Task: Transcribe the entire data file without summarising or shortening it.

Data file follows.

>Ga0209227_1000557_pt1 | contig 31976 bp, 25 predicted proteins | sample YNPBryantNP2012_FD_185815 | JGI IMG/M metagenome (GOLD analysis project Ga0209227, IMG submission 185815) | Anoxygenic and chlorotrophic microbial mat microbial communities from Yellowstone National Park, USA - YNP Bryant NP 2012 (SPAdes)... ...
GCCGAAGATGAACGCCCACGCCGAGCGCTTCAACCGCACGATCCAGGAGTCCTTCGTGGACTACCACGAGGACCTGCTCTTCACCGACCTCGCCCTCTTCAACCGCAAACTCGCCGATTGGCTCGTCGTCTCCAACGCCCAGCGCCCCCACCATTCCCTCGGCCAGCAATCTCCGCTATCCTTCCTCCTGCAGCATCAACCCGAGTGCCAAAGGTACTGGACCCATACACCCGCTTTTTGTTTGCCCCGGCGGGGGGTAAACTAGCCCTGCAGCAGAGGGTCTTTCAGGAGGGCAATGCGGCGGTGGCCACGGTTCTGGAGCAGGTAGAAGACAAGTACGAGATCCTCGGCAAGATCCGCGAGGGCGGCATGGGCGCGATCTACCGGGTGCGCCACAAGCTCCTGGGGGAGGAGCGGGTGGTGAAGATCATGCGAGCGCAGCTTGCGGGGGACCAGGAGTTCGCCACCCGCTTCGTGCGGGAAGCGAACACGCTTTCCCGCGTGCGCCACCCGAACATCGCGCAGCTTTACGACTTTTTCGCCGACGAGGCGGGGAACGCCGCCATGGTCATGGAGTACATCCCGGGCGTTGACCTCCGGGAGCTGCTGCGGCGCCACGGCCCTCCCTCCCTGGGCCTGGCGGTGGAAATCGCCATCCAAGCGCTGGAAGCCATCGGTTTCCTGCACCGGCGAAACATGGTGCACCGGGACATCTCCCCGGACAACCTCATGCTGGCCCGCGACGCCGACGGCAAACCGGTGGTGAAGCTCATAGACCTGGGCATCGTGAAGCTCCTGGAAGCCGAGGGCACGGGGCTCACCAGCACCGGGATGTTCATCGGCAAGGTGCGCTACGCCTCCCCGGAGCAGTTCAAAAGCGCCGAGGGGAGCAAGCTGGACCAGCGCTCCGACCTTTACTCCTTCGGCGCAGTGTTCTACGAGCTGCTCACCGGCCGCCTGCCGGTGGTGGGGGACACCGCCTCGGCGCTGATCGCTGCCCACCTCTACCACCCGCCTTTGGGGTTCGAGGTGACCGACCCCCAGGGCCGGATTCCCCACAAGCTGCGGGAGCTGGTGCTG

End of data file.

>Ga0209227_1000557_pt1 | contig 31976 bp, 25 predicted proteins | sample YNPBryantNP2012_FD_185815 | JGI IMG/M metagenome (GOLD analysis project Ga0209227, IMG submission 185815) | Anoxygenic and chlorotrophic microbial mat microbial communities from Yellowstone National Park, USA - YNP Bryant NP 2012 (SPAdes)... ...
GCCGAAGATGAACGCCCACGCCGAGCGCTTCAACCGCACGATCCAGGAGTCCTTCGTGGACTACCACGAGGACCTGCTCTTCACCGACCTCGCCCTCTTCAACCGCAAACTCGCCGATTGGCTCGTCGTCTCCAACGCCCAGCGCCCCCACCATTCCCTCGGCCAGCAATCTCCGCTATCCTTCCTCCTGCAGCATCAACCCGAGTGCCAAAGGTACTGGACCCATACACCCGCTTTTTGTTTGCCCCGGCGGGGGGTAAACTAGCCCTGCAGCAGAGGGTCTTTCAGGAGGGCAATGCGGCGGTGGCCACGGTTCTGGAGCAGGTAGAAGACAAGTACGAGATCCTCGGCAAGATCCGCGAGGGCGGCATGGGCGCGATCTACCGGGTGCGCCACAAGCTCCTGGGGGAGGAGCGGGTGGTGAAGATCATGCGAGCGCAGCTTGCGGGGGACCAGGAGTTCGCCACCCGCTTCGTGCGGGAAGCGAACACGCTTTCCCGCGTGCGCCACCCGAACATCGCGCAGCTTTACGACTTTTTCGCCGACGAGGCGGGGAACGCCGCCATGGTCATGGAGTACATCCCGGGCGTTGACCTCCGGGAGCTGCTGCGGCGCCACGGCCCTCCCTCCCTGGGCCTGGCGGTGGAAATCGCCATCCAAGCGCTGGAAGCCATCGGTTTCCTGCACCGGCGAAACATGGTGCACCGGGACATCTCCCCGGACAACCTCATGCTGGCCCGCGACGCCGACGGCAAACCGGTGGTGAAGCTCATAGACCTGGGCATCGTGAAGCTCCTGGAAGCCGAGGGCACGGGGCTCACCAGCACCGGGATGTTCATCGGCAAGGTGCGCTACGCCTCCCCGGAGCAGTTCAAAAGCGCCGAGGGGAGCAAGCTGGACCAGCGCTCCGACCTTTACTCCTTCGGCGCAGTGTTCTACGAGCTGCTCACCGGCCGCCTGCCGGTGGTGGGGGACACCGCCTCGGCGCTGATCGCTGCCCACCTCTACCACCCGCCTTTGGGGTTCGAGGTGACCGACCCCCAGGGCCGGATTCCCCACAAGCTGCGGGAGCTGGTGCTG